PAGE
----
b_450_450_16777215_00_images_deutschland_bayern_bad-kissingen-gradierwerk-3-1.jpgAfter Reichenbrunnen came to an end, the Lower Saline took on a new meaning when the healing properties of salt were recognized. The remaining remains of the graduation tower were increasingly used to inhale salt air; In 1994/1995 the graduation tower was demolished and partially rebuilt. In 1837, architect Friedrich von Gärtner built a cast-iron brine pipeline to Kissingen, which reached as far as the former brine reservoir at Salinenstrasse 8.

You can see the free pump next to the graduation tower. At that time, this was used to circulate the freshly extracted brine. In the immediate vicinity is the brine Kneipp pool, where you can experience the beneficial effects of Bad Kissingen's healing waters in the form of treading water and at the same time strengthen your immune system. Sebastian Kneipp developed his doctrine of a healthy lifestyle and natural healing more than 100 years ago, which includes Kneipp therapy. Information boards on correct use can be found on site. The brine Kneipp pool is fed by the overflow of the round fountain. This source also supplies the graduation tower and is an intermittent source of carbonic acid that surges to the surface at intervals of 55 seconds. We recommend a visit to the round fountain.

b_450_450_16777215_00_images_deutschland_bayern_bad_kissingen_gradierwerk-5.jpgIn 1841 the salt bath was built above the brine spring. It consisted of bathroom cabinets along a central corridor and was redesigned several times (around 1862–1863 and 1875–1876). A lodging house was added as early as 1850–1852. The salt bath had an imperial bath at the south end as well as a princely bath set up for Chancellor Otto von Bismarck. In 1965 the salt bath was demolished for the construction of the Heinz Kalk Clinic, which no longer existed.

Together with the Salinenbad, also in 1841, the Salinen-Café was built next to the graduation tower. From small beginnings, which initially provided for self-service, among other things, it developed into an excursion restaurant with a garden. Due to its half-timbered construction with generous glazing, it was given the name “glass pavilion” in the 19th century. The arbors around the main building were called "Bark Café" because of the cork lining of their woodwork. The music pavilion was located between the saline café and the graduation tower. When the salt baths ceased operations, there was no more access to the salt mine café, so it was demolished in 1964.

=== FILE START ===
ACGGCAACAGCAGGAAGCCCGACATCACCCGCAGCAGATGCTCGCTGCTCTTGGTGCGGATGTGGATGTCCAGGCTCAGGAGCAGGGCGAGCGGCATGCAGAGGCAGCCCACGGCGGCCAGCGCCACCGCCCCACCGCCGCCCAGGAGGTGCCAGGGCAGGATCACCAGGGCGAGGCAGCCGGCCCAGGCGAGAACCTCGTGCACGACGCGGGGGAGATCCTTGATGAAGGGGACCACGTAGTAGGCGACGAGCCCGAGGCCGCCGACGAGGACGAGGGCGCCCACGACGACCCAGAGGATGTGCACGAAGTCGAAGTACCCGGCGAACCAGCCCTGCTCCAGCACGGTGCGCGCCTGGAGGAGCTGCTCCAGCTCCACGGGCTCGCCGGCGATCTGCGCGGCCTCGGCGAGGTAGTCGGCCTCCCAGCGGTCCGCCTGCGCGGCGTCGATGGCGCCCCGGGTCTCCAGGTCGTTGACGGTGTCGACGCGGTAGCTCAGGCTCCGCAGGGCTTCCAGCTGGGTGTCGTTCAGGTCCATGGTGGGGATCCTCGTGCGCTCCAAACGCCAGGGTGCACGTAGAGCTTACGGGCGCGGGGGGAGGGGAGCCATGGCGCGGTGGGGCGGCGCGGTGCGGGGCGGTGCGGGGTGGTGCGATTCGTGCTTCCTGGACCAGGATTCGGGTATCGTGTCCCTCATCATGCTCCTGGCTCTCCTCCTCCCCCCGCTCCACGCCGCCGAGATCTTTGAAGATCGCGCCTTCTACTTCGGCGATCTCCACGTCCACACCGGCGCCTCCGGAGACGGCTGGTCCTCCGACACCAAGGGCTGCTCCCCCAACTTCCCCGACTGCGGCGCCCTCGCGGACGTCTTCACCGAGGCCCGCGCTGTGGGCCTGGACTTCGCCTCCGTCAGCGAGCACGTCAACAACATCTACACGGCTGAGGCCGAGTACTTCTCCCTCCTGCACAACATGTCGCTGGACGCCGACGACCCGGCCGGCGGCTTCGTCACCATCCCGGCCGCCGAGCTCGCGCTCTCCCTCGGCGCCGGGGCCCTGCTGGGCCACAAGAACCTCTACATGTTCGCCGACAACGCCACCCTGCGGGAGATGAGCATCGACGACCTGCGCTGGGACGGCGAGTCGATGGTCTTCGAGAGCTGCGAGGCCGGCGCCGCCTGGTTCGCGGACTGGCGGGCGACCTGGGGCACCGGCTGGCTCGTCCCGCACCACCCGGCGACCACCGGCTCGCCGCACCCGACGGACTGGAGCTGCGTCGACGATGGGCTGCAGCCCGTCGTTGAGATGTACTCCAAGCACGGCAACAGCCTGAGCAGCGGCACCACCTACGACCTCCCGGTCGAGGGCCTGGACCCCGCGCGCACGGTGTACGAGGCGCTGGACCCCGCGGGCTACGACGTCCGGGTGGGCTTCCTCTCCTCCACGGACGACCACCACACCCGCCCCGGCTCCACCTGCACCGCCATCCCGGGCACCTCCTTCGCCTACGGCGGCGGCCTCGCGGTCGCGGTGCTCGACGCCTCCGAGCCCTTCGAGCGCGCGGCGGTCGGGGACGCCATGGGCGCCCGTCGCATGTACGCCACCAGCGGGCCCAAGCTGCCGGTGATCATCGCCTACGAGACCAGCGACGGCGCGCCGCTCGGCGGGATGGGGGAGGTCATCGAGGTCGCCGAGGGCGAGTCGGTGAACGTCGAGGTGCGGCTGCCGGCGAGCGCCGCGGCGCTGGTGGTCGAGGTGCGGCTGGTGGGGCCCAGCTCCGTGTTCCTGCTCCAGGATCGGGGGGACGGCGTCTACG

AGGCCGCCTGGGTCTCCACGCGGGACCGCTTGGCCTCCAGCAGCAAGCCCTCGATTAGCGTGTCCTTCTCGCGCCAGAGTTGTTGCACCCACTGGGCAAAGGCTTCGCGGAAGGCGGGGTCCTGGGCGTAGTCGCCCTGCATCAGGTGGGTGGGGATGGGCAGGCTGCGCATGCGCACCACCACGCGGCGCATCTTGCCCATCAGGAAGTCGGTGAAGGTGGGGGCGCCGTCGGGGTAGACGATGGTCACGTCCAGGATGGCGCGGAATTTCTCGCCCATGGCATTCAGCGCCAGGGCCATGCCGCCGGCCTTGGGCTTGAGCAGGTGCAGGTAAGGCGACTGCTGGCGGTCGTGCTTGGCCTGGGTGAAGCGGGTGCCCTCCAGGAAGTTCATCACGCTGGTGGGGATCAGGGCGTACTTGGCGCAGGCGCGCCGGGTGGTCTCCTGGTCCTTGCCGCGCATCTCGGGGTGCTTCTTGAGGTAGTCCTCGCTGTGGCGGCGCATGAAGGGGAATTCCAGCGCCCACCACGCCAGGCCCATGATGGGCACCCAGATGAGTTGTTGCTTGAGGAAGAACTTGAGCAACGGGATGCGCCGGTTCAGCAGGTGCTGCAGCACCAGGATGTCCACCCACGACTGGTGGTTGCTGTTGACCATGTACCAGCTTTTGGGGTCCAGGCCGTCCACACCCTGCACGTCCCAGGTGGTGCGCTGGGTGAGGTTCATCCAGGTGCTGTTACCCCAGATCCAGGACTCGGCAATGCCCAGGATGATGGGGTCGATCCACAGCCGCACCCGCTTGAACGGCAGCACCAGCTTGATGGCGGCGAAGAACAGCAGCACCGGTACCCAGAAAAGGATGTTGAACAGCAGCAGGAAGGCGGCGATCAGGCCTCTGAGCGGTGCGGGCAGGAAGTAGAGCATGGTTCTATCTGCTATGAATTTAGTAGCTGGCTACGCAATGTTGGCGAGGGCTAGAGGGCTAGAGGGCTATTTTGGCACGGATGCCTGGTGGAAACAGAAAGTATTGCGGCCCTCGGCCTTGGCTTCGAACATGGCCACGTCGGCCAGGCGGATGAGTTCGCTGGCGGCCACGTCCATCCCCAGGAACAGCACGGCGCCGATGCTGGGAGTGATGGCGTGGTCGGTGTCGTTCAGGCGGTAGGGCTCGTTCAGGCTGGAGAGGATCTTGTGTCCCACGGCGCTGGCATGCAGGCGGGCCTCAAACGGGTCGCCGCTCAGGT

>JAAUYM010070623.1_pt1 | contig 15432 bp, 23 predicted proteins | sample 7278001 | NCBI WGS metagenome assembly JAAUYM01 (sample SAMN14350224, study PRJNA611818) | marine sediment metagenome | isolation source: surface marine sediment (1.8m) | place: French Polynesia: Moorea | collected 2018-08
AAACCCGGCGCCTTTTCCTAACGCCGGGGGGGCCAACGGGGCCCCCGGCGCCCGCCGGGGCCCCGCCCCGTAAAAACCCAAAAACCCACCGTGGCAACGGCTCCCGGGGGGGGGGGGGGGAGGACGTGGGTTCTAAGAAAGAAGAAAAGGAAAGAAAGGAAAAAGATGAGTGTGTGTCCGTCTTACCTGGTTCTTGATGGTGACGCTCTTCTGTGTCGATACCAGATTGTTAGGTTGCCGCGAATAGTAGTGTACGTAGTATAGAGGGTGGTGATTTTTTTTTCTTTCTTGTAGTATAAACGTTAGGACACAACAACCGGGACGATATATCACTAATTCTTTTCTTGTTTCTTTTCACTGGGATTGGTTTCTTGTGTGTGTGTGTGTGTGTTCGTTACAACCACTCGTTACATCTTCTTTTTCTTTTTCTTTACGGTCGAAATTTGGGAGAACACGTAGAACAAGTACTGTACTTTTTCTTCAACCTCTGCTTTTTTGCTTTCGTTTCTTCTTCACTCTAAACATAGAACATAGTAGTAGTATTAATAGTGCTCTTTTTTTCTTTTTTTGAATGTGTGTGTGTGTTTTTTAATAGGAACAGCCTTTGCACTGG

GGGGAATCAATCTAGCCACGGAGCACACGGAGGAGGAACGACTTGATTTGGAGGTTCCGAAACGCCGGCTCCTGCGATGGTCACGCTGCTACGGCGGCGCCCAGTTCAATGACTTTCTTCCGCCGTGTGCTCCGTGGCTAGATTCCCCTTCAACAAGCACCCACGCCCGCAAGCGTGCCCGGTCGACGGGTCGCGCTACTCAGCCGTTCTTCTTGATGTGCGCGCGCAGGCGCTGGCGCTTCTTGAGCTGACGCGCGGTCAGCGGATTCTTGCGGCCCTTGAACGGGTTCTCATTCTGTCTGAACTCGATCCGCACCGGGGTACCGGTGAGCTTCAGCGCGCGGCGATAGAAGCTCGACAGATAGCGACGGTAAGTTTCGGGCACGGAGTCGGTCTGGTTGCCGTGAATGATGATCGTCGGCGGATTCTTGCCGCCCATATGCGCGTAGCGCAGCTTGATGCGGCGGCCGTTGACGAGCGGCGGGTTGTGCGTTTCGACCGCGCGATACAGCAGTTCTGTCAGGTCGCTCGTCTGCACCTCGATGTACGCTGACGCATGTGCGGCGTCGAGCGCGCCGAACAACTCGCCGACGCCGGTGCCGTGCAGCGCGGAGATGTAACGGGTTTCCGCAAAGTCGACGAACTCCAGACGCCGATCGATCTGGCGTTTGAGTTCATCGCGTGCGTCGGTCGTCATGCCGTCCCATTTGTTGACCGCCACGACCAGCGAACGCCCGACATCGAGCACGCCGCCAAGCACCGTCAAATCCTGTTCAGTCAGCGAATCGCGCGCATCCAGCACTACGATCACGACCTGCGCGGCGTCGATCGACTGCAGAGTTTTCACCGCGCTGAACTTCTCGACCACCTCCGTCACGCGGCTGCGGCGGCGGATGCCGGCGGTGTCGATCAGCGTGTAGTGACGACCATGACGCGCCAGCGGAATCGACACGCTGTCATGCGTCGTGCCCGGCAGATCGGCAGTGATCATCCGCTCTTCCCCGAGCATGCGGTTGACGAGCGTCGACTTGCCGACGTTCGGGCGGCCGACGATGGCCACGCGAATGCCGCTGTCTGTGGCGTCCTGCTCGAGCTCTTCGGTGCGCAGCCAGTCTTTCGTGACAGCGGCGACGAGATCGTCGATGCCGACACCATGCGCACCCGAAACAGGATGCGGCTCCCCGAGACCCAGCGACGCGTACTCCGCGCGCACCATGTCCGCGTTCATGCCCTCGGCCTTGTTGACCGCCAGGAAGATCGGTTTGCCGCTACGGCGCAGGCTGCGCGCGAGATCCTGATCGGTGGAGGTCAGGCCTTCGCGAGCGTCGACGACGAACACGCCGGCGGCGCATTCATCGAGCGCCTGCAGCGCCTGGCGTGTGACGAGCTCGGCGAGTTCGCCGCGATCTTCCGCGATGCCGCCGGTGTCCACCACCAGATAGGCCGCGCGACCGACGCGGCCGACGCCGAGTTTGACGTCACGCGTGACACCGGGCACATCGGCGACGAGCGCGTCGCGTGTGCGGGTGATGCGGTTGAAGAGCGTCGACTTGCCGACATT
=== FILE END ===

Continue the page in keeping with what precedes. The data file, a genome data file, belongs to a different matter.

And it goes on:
Witnesses of the past in the vicinity of the graduation tower

b_450_450_16777215_00_images_deutschland_bayern_bad_kissingen_gradierwerk-4.jpgAfter the end of the Second World War, at the instigation of the then Mayor of Hausen, Josef Müller, displaced persons were housed in the Lower Saline. In retrospect, the expellees described the citizens of Hausen as very helpful and their stay in the Lower Saline as very helpful for reintegration. An exhibition on the subject planned by the Bad Kissingen city archive in autumn 2004 did not materialize.

Due to a threat to the round fountain belonging to the Lower Saline from the previous Hausen sewage disposal (the sewage was directed into the Nüdlinger Bach, the Mühlbach and the Franconian Saale), planning began in 1953 to set up a sewerage system in Hausen. It was considered to set up a separate sewage treatment plant for Hausen or to connect the place to the Bad Kissingen sewer system; but the choice fell on the latter variant. The project was implemented from 1969/70 and came to a conclusion in 1974/75 - accelerated by the interim municipal reform of 1972 - with the final measures for a complete sewer connection to Bad Kissingen.

In 1994 the new construction of the north wing of the graduation tower, which was demolished in the previous year, begins with a total cost of DM 1.7 million; also in 1994 the south wing was demolished while preserving the foundations (cost: 360,000 DM). In 1998 the stair tower was demolished due to its dilapidation (cost: 1.6 million DM).

In addition to a new borehole for the Schönbornsprudel, a construction project has been underway since winter 2010 to renew the water pipes, which also includes the water pipes for the round fountain; the construction work should be finished in 2012. A general renovation of the round fountain is not necessary, as an investigation by the Bad Kissingen water management office has shown.

Please read as well:

ADAC Sachs Franken Classic in Bad Kissingen
Imposing graduation tower in Bad Kösen - on Saale River